The hoard features a number of artworks depicting Adolf Hitler, including two busts, two paintings, and a bronze relief.
The collection was found in a sealed closet in the Austrian Parliament's basement as the building undergoes renovation, which is due to be completed in 2021.
The stockpile also includes a painting of Horst Wessel – a Nazi who was murdered by communists in 1930 and made into a martyr by propaganda chief Joseph Goebbels.
Historians Bertrand Perz and Verena Pawlowsky were given the relics to study for their new report on the history of the building.
Parliament spokesman Karl-Heinz Grundböck said: “According to that, all the artefacts are objects of Nazi propaganda, created around the year 1938 or earlier.”
He added: “Five of the most probably six artists could be identified.
"Although there were no historical documents found addressing these artefacts and how they came to be in this building, it is obvious that this is related to the years 1938 to 1945, when the building was used by the Nazi regime.
“The actual report includes the recommendation to hand over the artefacts either to an appropriate museum or the archives.”
Doctors Perz and Pawlowsky have focused their study on the period from 1933 to 1945, when the Austrian Parliament hosted two dictatorships.
The first of the two was Engelbert Dollfuss, who shut down parliament in 1933, banned the Nazi party, and established his own fascist dictatorship.
He was assassinated the following year by Austrian Nazis and his successor, Kurt Schuschnigg, continued the dictatorship until Hitler annexed Austria in the Anschluss of 1938.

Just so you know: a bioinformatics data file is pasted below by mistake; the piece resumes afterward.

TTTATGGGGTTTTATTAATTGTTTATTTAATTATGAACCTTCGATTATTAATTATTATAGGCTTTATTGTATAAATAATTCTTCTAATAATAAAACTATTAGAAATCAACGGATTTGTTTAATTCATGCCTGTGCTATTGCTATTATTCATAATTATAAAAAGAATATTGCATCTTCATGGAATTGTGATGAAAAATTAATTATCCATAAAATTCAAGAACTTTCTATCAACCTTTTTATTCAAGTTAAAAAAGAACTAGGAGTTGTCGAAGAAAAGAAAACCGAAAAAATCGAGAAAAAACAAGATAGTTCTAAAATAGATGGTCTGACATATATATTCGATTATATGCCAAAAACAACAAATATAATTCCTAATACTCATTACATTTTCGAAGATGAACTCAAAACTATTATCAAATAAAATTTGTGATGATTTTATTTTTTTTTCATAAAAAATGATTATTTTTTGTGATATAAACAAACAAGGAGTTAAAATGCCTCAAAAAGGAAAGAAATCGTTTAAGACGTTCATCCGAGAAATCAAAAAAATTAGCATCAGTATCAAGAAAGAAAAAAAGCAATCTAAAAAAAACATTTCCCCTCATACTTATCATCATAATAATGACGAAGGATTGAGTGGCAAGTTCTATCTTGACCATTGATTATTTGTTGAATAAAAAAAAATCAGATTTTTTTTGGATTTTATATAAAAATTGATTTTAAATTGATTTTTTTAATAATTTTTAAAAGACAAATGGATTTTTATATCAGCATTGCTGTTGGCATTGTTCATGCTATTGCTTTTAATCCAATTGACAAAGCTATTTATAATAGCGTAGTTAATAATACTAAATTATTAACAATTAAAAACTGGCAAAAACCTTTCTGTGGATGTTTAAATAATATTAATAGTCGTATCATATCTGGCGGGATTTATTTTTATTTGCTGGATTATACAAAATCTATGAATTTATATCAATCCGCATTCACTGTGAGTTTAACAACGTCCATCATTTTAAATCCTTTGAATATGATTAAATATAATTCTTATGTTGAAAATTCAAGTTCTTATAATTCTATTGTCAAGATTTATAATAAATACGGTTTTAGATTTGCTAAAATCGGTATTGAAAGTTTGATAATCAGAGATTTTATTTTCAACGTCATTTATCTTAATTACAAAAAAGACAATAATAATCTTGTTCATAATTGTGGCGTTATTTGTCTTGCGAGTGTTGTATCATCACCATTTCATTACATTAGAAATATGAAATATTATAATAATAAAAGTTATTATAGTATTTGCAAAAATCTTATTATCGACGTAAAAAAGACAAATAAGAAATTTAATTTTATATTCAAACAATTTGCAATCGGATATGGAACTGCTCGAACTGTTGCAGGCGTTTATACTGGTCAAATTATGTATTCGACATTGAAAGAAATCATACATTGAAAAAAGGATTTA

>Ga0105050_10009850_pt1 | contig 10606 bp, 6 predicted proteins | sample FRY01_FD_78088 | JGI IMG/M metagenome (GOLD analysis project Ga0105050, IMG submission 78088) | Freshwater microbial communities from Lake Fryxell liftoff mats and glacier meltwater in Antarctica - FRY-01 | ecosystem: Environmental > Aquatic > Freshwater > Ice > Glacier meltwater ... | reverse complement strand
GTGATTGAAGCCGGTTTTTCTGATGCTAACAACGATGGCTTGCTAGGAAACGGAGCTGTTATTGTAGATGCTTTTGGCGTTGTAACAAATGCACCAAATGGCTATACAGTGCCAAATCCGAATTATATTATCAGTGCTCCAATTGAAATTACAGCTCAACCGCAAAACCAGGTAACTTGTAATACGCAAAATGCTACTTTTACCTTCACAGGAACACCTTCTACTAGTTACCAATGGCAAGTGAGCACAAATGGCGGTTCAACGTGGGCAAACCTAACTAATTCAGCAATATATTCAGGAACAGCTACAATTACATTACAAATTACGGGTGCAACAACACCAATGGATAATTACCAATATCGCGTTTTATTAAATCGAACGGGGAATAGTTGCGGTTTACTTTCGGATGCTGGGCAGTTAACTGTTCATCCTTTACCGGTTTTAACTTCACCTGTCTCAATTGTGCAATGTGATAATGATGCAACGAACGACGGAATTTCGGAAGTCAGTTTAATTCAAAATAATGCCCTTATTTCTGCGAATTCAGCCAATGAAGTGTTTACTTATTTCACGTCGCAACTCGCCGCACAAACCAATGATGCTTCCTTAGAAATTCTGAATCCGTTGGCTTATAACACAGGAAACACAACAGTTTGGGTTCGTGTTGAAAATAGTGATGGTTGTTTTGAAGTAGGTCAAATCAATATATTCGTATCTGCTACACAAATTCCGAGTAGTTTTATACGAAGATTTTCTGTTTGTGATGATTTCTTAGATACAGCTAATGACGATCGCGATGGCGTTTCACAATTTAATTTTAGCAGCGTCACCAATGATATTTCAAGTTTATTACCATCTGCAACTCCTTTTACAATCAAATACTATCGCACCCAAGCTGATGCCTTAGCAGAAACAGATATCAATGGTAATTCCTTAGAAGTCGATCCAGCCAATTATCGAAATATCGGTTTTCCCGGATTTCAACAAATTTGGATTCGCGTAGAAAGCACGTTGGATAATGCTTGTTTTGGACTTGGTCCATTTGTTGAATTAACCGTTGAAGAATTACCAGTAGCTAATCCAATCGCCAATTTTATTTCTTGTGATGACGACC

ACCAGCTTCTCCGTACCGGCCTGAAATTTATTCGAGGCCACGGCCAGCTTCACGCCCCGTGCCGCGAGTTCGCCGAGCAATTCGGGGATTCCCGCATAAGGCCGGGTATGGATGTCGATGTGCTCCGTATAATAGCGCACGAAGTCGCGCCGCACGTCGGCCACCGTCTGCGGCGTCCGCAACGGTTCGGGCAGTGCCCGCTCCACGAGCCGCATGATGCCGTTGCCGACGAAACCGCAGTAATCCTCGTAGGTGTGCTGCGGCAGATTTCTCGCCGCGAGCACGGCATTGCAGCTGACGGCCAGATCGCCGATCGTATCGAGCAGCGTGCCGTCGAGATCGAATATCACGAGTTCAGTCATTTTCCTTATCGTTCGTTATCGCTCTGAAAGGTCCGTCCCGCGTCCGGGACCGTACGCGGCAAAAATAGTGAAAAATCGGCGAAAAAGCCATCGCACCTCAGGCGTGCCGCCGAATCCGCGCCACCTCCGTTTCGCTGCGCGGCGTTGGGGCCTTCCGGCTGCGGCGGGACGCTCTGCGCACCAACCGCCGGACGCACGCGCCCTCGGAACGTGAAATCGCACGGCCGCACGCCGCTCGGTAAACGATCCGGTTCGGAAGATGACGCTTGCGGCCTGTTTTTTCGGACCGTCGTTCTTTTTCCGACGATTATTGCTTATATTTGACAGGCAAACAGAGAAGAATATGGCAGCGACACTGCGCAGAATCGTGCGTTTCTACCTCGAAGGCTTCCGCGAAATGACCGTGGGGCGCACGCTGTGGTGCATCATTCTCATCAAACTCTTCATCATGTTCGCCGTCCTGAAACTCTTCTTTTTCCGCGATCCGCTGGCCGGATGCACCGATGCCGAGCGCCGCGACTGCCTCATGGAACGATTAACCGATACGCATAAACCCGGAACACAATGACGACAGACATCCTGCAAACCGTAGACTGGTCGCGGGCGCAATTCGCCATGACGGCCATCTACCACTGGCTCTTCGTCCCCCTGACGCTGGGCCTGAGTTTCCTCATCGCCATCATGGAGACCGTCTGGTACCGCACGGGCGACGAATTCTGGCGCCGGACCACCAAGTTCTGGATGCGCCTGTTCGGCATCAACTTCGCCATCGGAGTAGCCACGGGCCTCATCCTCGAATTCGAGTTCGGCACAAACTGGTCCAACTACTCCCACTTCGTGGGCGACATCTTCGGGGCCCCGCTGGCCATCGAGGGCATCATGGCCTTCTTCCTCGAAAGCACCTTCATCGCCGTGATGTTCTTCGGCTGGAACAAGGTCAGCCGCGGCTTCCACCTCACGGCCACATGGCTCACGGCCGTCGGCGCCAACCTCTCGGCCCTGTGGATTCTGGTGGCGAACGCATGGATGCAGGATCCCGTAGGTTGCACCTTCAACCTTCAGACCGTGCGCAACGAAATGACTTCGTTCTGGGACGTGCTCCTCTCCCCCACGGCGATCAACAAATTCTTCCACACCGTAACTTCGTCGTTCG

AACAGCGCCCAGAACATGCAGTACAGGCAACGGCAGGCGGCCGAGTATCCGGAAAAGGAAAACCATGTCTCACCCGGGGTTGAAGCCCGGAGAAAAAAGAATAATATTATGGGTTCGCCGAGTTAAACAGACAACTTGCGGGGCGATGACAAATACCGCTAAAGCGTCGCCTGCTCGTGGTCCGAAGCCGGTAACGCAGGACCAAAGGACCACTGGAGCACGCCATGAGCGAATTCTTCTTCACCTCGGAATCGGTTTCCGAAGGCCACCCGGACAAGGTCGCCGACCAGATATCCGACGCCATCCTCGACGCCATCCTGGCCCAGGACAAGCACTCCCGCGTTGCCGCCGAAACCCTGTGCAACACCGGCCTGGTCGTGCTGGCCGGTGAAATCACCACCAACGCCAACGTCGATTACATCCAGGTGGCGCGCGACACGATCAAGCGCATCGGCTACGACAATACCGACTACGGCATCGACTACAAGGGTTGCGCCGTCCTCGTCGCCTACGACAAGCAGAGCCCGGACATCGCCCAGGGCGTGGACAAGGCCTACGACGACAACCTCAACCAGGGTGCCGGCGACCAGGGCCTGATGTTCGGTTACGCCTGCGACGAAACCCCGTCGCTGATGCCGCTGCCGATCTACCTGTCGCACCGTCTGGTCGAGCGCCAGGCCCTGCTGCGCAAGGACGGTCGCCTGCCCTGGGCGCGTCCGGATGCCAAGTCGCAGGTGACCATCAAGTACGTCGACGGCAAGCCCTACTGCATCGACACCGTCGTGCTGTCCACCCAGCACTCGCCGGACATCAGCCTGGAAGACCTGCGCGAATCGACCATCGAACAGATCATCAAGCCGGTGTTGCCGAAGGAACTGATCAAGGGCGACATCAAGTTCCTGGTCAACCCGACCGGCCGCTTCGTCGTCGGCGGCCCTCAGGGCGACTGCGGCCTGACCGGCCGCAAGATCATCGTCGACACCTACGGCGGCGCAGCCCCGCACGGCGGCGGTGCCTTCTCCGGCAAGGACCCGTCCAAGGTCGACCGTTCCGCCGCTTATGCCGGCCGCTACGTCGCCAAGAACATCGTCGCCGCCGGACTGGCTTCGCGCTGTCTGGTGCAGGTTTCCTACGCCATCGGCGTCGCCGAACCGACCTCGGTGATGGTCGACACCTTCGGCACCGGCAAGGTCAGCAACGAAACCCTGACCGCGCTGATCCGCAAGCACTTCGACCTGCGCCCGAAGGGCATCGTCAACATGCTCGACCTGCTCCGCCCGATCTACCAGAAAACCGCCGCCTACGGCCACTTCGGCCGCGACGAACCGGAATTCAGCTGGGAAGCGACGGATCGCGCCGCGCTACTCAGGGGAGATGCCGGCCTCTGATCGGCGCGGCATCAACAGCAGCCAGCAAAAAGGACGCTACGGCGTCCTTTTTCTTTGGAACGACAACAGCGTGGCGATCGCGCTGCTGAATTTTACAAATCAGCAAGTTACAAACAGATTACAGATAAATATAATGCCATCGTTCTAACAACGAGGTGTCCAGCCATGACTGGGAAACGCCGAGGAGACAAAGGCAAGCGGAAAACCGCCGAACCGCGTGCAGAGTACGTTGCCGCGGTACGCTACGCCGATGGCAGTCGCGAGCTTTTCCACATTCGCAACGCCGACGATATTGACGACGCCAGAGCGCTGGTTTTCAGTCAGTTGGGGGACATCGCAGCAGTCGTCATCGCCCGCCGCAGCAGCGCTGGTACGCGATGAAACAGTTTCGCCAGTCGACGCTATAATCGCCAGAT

Nazis then used the building as the headquarters or “Gauhaus” of the Vienna Reichsgau, a region of the reich centred around the Austrian capital.
When she started her study Dr Pawlowsky said: “Two dictatorships use parliament for their own purposes between 1933 and 1945.
“The question of how they do that is exciting and rewarding.
“As a house of federal legislation [under Dollfuss], the building leads a shadowy existence.
“As Gauhaus, we know about operational appeals, party training and national socialist meetings in the plenary halls.
“It is important to explore this appropriation of the house.”
Mr Grundböck added the ultimate fate of the hoard had not yet been decided.
He said: “The President of the National Council, Wolfgang Sobotka, will address this topic with all parties represented in Parliament and will seek consensus on that question."
The Austrian Parliament Building has stood since 1883 but has never had a major renovation.
By the time politicians agreed it should be renovated in 2014, its roof was leaking, its ventilation and electrical systems were extremely antiquated and the whole building was poorly insulated.
A budget of €352m (£308m) was approved and work commenced last year.
Parliament currently meets in the nearby Hofburg, the former royal palace.
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